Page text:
U.S. Index of Health Ownership 2nd Edition Is Here

Alabama up, Utah down, New York still in the basement: Where’s your state?

Pacific Research Instite has published the 2nd edition of the U.S. Index of Health Ownership, the only ranking of health care in the states that uses criteria of individual choice.

Americans lack the basic freedom to make their own health care decisions. The Index measures the degree to which individuals, be they patients, health professionals, entrepreneurs, or taxpayers, “own” the health care in their states.

The lack of health ownership is a real problem. Almost half of the country’s health care spending is in the hands of the government, instead of patients themselves. The other half is governed by regulations inflicted upon doctors, health plans and patients.

The Index uses 24 variables to quantify how state laws and regulations affect the liberty of citizens involved in state government health plans (primarily Medicaid), the private health-insurance market, and the provision of medical services. It also assesses the effect of medical tort on people’s freedom to engage health services.

Alabama, Montana, Nebraska, North Dakota, and New Hampshire finished in the top five, as the states that allow their citizens the highest degree of health ownership. Alabama leads the pack primarily because of a lightly regulated private insurance market, and good control of state government programs. Also, the state performs well on medical tort indicators. Alabama’s regulatory environment for providers favors competition, and government health programs run more effectively than in most states.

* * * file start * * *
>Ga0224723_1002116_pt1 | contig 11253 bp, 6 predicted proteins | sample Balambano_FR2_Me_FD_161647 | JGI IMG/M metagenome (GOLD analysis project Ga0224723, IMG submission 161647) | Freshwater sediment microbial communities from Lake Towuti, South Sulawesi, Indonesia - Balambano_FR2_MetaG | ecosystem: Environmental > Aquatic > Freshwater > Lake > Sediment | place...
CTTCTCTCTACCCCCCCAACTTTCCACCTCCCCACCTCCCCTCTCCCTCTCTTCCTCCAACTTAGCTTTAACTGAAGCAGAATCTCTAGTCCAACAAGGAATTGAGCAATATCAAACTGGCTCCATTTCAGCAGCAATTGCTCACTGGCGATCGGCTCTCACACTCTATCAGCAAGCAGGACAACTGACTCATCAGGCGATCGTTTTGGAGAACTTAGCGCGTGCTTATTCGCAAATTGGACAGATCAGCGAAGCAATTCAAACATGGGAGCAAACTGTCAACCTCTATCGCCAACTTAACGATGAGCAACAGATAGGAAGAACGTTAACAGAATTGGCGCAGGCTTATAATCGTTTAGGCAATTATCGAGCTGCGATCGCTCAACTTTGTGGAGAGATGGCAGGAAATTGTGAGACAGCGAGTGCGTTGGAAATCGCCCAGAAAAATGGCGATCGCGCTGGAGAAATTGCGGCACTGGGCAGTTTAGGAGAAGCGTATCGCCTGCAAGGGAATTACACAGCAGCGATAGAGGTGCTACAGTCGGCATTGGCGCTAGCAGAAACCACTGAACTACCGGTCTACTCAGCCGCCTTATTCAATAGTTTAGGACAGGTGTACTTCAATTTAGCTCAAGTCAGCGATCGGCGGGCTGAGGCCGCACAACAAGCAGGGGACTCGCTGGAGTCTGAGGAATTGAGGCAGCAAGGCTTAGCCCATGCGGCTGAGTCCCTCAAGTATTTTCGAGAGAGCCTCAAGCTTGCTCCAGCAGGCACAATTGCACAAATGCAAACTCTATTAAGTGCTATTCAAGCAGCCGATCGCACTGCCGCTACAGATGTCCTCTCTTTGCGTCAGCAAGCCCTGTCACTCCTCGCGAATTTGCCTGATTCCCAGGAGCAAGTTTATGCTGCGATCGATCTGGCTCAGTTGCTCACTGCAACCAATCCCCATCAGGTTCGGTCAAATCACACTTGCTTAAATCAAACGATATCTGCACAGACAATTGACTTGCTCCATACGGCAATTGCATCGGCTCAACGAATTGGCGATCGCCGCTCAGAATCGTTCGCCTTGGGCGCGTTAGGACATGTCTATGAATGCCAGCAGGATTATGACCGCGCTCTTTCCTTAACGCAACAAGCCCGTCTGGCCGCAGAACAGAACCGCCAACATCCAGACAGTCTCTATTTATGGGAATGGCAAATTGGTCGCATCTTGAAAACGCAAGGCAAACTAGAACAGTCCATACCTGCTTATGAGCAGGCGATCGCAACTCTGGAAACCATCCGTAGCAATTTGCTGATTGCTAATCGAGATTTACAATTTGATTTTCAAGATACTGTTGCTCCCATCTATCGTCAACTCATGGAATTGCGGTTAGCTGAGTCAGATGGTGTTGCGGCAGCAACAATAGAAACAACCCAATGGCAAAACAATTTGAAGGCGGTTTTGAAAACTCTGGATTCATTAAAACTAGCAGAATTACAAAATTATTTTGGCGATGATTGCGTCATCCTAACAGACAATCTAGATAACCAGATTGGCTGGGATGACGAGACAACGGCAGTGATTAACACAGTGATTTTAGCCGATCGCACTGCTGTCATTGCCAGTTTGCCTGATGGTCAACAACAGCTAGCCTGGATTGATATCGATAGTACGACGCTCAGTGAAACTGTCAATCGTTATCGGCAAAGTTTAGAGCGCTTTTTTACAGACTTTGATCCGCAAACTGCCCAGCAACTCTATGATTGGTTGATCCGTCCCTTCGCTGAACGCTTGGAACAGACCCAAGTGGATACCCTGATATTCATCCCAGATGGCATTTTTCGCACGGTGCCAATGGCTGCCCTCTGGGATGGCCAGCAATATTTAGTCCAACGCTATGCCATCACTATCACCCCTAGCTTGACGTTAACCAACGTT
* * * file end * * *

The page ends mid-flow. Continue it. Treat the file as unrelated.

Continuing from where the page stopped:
New York, Massachusetts, Rhode Island, Vermont, and North Carolina rounded out the bottom five, as the states in which the government has taken the most undue control of health care from its citizens. This is the second year that New York was in last place. The state suffers from government health-care programs that are out of control, a grossly overregulated private-insurance market, and almost completely uncompetitive provider markets.

A full listing of all 50 states and their rankings is contained in the Index.

The Index will give concerned citizens a good basis to demand reforms from their state politicians that will put American families in charge of American health care, instead of government and special interests.

Nothing contained in this blog is to be construed as necessarily reflecting the views of the Pacific Research Institute or as an attempt to thwart or aid the passage of any legislation.

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